Counting of votes for Delhi Assembly elections is underway at Delhi's Gole Market counting centre where the Electronic Voting Machines (EVM) used in five constituencies, including those of New Delhi where Chief Minister Arvind Kejriwal contested from, have been kept.
The EVMs, since polling got over on February 08, had been kept under tight security in the strongroom at Atal Adarsh Bengali Balika Vidyalaya in Gole Market until the counting began in the morning today.
Kejriwal, sitting legislature from New Delhi, pipped three-time chief minister Sheila Dikshit in 2013 assembly elections. Since then the fight for the constituency has remained all the more interesting.
This time, while BJP fielded Sunil Yadav against the sitting chief minister, Congress gave the ticket to Romesh Sabharwal.
The counting of votes for 70 seats of the Delhi Assembly began amid tight security at 8 am at 21 centres across the city.
As much as 62.59 per cent voter turnout, out of over 1.4 crore eligible voters, was recorded in Delhi on February 8, when the elections were held in a single-phase in the national capital.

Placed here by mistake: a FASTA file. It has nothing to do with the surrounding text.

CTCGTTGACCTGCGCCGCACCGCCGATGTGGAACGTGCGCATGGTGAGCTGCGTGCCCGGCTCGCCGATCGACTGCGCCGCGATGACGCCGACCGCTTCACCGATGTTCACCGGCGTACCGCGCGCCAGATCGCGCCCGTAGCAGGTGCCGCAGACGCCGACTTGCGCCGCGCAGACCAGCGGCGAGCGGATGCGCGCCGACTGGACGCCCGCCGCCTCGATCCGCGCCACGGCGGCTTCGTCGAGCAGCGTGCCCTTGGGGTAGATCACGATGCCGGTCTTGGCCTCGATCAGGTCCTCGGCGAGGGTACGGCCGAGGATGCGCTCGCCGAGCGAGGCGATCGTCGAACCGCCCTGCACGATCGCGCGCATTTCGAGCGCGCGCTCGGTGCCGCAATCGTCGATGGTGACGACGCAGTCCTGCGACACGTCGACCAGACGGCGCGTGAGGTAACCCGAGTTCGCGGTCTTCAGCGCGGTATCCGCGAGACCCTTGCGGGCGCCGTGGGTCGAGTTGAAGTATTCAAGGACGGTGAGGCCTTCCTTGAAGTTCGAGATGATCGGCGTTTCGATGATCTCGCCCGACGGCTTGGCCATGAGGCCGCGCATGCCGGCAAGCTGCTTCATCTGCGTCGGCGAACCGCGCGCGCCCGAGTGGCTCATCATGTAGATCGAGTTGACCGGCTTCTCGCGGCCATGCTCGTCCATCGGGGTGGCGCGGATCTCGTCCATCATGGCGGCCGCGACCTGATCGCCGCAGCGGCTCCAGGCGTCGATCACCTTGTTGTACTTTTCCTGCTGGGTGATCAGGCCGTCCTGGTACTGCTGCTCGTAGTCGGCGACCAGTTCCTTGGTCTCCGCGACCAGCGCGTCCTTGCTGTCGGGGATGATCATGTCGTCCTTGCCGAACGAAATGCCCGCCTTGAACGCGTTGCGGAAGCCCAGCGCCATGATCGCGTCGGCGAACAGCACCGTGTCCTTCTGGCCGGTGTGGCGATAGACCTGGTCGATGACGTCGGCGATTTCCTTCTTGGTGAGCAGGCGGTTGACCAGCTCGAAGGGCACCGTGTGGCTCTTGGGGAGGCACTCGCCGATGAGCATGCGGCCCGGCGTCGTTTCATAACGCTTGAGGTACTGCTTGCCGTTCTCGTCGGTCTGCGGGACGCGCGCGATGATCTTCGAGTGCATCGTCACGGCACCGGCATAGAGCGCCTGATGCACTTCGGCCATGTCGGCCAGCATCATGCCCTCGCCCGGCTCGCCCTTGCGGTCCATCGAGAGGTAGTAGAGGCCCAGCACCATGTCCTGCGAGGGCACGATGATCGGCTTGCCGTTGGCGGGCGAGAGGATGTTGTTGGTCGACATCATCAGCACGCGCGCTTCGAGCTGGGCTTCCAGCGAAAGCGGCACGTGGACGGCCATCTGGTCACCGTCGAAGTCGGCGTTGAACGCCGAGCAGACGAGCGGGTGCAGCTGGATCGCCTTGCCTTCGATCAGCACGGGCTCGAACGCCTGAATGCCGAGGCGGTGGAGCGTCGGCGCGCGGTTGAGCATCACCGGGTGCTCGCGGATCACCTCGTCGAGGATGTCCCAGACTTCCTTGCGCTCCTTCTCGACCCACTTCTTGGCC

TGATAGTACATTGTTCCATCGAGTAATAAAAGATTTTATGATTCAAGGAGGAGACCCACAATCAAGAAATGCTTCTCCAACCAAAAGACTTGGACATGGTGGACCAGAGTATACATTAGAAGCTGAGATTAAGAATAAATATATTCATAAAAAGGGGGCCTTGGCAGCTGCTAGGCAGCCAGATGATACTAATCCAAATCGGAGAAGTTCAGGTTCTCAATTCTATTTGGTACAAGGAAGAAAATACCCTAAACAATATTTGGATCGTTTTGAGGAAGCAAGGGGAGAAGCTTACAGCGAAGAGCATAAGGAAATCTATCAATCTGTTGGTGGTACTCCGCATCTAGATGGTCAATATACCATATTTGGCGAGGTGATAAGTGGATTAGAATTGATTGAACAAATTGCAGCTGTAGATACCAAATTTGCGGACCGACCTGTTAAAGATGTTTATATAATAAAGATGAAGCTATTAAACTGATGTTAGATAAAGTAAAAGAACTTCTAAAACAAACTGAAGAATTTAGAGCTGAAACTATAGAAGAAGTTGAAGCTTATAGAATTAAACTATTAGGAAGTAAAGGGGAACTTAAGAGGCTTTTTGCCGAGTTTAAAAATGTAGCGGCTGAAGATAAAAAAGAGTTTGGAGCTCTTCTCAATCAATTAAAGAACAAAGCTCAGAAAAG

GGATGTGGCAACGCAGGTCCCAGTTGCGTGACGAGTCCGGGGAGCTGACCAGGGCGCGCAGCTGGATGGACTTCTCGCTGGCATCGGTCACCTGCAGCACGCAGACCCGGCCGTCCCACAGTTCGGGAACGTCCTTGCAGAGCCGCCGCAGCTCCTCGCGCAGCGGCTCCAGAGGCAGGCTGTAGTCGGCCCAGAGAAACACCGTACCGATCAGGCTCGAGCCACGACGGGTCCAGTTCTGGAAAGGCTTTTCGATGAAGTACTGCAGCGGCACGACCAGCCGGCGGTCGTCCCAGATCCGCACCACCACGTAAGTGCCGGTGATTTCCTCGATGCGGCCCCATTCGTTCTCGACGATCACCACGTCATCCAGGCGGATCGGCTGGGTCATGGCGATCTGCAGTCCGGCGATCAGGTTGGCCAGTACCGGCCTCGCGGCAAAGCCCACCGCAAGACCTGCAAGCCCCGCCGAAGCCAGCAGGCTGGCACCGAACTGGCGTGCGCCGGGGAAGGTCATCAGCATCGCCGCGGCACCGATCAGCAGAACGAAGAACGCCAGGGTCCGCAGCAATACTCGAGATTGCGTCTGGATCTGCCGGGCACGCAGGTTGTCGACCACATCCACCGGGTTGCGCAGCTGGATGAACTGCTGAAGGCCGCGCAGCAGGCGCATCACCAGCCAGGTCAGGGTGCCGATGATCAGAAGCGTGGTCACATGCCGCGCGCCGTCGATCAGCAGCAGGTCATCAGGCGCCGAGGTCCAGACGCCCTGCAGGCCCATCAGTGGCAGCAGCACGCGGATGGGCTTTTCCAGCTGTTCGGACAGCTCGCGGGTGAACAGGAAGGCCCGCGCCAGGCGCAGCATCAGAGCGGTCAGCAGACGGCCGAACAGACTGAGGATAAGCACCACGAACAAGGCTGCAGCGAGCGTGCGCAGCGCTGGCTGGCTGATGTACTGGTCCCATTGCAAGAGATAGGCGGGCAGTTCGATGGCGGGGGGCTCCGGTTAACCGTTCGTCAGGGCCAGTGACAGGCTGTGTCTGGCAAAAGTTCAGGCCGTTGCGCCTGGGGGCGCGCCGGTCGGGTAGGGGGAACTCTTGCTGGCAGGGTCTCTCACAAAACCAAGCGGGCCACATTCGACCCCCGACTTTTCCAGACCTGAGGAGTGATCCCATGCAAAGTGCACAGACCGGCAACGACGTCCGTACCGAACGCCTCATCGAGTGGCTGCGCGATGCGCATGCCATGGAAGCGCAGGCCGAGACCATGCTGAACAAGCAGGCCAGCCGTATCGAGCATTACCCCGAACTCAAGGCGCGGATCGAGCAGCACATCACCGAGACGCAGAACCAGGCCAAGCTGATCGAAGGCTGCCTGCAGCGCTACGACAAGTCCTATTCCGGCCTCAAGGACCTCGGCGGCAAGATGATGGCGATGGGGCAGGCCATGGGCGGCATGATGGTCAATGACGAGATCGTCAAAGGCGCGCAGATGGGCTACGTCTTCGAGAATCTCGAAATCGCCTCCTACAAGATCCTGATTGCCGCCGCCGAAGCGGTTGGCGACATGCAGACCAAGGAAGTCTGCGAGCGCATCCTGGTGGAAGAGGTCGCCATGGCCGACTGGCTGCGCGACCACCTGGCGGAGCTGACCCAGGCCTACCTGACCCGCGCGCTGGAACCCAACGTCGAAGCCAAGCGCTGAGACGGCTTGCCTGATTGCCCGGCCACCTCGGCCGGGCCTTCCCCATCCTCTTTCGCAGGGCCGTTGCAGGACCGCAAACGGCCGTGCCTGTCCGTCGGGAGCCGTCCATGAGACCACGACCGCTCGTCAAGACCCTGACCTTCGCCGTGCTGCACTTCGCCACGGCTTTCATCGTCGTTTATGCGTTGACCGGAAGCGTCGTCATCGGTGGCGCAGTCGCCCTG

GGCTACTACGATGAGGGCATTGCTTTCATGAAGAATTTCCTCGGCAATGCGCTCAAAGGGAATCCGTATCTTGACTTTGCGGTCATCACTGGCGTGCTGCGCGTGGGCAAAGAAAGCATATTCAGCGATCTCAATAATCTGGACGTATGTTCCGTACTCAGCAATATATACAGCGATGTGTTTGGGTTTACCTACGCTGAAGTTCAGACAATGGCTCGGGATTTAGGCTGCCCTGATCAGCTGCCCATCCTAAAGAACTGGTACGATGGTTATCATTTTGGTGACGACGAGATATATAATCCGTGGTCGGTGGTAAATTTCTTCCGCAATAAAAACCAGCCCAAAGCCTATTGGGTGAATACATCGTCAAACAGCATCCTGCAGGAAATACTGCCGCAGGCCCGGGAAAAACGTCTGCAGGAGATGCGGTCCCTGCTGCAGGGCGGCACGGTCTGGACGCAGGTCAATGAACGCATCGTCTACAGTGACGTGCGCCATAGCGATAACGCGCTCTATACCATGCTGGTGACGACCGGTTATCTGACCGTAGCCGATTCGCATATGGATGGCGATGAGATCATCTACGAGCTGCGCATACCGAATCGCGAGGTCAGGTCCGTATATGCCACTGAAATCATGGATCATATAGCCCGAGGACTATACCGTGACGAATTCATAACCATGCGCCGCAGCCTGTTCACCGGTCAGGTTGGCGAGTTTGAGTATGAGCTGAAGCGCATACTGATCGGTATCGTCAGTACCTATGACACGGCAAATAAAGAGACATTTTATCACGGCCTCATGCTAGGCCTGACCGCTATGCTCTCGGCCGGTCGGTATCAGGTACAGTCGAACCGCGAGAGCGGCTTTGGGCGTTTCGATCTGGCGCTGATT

The ruling party -- AAP -- was mainly dependent on Chief Minister Arvind Kejriwal and Deputy Chief Minister Manish Sisodia. The Congress party had pressed its several leaders including Rahul Gandhi and Priyanka Gandhi Vadra into campaigning.
The issues which dominated the campaigning were development, Shaheen Bagh, nationalism, Citizenship Amendment Act (CAA), NPR, NRC, regularisation of unauthorized colonies.
In the last assembly poll, the AAP had won 67 seats, the BJP 3. Congress didn't open its account. Chief Minister Kejriwal led AAP is hoping to retain power for the second consecutive term. Similarly, the BJP is hopeful to gain a majority by cashing in on the popularity of Prime Minister Modi.
The Congress, which was in power for 15 years at a stretch in Delhi under the leadership of former Chief Minister late Sheila Dixit till the party lost to AAP in 2015 polls, hopes for a revival.
This time, the AAP has contested on all 70 seats, while the BJP had fielded its candidates on 67 seats and had left three seats for its allies -- two for JDU and one for LJP. On the other hand, Congress contested on 66 seats and left four seats to its ally RJD.
(This story has not been edited by Business Standard staff and is auto-generated from a syndicated feed.)